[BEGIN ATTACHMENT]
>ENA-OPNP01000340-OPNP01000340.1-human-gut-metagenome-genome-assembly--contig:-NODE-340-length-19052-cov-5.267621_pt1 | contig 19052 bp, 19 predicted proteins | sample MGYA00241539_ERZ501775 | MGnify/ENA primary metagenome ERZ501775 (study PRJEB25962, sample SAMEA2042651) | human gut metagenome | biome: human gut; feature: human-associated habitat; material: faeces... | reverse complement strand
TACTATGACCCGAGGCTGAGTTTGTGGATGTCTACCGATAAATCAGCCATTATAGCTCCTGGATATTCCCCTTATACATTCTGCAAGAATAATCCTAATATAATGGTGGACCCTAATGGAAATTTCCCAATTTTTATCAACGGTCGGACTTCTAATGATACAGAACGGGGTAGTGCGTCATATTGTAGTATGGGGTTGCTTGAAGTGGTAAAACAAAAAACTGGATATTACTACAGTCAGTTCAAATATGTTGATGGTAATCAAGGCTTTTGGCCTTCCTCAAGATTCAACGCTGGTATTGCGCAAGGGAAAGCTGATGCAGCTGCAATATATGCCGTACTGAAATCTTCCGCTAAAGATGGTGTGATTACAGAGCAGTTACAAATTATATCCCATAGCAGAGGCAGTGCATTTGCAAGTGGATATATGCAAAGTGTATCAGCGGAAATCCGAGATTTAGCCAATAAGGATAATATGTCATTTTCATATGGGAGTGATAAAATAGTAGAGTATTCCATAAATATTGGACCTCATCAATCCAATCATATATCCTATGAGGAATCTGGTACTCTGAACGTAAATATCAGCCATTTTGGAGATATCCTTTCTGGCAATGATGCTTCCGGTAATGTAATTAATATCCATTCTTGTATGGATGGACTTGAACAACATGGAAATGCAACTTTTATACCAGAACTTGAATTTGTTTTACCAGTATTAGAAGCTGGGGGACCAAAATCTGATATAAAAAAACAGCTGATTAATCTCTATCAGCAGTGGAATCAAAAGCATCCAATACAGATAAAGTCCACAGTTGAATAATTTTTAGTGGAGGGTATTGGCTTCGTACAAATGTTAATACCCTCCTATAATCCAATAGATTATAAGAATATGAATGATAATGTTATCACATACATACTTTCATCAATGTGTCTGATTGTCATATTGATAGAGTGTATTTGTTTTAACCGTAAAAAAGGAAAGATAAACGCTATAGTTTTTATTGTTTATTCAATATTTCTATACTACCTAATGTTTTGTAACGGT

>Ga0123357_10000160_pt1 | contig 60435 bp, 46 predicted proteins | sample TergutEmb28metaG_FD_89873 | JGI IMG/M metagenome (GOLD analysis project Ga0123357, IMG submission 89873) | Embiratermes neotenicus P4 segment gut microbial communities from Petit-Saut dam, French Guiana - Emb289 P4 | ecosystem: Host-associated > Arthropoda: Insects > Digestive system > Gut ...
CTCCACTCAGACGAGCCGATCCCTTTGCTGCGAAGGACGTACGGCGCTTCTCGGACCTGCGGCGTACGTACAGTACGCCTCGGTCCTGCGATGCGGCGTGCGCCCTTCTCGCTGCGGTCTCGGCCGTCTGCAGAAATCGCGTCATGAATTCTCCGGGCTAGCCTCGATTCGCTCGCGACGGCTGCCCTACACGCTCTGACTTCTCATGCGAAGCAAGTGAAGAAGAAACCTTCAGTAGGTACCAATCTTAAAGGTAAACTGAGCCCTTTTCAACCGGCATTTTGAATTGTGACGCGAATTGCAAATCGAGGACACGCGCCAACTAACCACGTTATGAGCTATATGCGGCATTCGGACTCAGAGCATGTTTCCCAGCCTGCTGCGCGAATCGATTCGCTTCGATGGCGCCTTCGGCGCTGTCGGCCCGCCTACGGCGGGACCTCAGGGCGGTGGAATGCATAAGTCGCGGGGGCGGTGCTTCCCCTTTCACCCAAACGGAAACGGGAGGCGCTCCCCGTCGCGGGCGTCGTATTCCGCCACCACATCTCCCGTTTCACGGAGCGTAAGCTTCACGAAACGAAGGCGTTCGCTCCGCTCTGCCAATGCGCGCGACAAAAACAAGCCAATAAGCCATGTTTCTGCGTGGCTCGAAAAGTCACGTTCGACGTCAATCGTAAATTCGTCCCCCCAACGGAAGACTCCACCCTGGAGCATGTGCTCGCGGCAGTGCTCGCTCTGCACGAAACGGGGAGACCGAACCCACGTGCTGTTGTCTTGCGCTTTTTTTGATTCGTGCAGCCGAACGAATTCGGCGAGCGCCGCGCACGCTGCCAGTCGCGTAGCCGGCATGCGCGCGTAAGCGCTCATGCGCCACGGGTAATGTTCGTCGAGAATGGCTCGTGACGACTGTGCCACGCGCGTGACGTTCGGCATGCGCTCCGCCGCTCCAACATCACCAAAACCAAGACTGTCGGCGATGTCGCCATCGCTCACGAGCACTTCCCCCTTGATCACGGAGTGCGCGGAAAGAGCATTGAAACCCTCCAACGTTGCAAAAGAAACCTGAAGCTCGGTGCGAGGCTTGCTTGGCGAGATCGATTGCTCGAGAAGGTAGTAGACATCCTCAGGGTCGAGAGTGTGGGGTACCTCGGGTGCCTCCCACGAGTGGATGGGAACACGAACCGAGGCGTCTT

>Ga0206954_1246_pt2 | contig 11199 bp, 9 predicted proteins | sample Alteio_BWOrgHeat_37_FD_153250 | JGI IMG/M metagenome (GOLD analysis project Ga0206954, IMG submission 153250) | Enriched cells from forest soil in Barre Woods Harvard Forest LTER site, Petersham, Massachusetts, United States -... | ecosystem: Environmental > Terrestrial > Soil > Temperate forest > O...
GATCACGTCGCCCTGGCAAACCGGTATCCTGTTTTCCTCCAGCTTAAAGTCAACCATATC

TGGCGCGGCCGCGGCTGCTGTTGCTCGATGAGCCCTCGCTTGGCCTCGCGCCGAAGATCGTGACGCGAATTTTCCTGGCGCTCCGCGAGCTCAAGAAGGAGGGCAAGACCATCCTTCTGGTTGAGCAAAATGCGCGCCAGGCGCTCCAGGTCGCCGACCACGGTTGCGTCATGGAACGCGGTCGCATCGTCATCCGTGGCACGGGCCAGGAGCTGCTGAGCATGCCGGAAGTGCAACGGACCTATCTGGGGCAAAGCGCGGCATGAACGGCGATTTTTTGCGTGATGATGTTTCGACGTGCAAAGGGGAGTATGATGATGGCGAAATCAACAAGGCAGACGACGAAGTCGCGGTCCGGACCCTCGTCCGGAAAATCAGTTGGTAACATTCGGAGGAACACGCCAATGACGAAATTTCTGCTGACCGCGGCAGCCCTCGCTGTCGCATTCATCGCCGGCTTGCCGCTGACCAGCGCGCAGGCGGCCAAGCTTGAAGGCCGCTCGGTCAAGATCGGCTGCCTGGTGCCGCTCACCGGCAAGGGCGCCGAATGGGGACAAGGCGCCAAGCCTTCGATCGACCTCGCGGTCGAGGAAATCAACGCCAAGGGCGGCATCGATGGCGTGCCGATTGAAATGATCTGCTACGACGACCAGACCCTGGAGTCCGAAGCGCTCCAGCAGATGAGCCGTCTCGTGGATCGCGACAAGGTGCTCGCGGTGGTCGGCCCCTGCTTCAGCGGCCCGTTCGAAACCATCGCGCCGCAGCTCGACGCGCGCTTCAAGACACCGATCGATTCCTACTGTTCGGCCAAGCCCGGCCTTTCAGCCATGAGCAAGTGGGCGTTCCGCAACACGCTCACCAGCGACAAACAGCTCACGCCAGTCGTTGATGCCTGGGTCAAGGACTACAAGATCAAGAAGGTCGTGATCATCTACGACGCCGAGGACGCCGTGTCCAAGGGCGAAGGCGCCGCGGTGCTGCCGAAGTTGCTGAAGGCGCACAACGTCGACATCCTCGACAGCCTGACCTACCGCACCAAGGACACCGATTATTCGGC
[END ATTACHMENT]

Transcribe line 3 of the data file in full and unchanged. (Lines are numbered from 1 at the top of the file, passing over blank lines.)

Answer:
>Ga0123357_10000160_pt1 | contig 60435 bp, 46 predicted proteins | sample TergutEmb28metaG_FD_89873 | JGI IMG/M metagenome (GOLD analysis project Ga0123357, IMG submission 89873) | Embiratermes neotenicus P4 segment gut microbial communities from Petit-Saut dam, French Guiana - Emb289 P4 | ecosystem: Host-associated > Arthropoda: Insects > Digestive system > Gut ...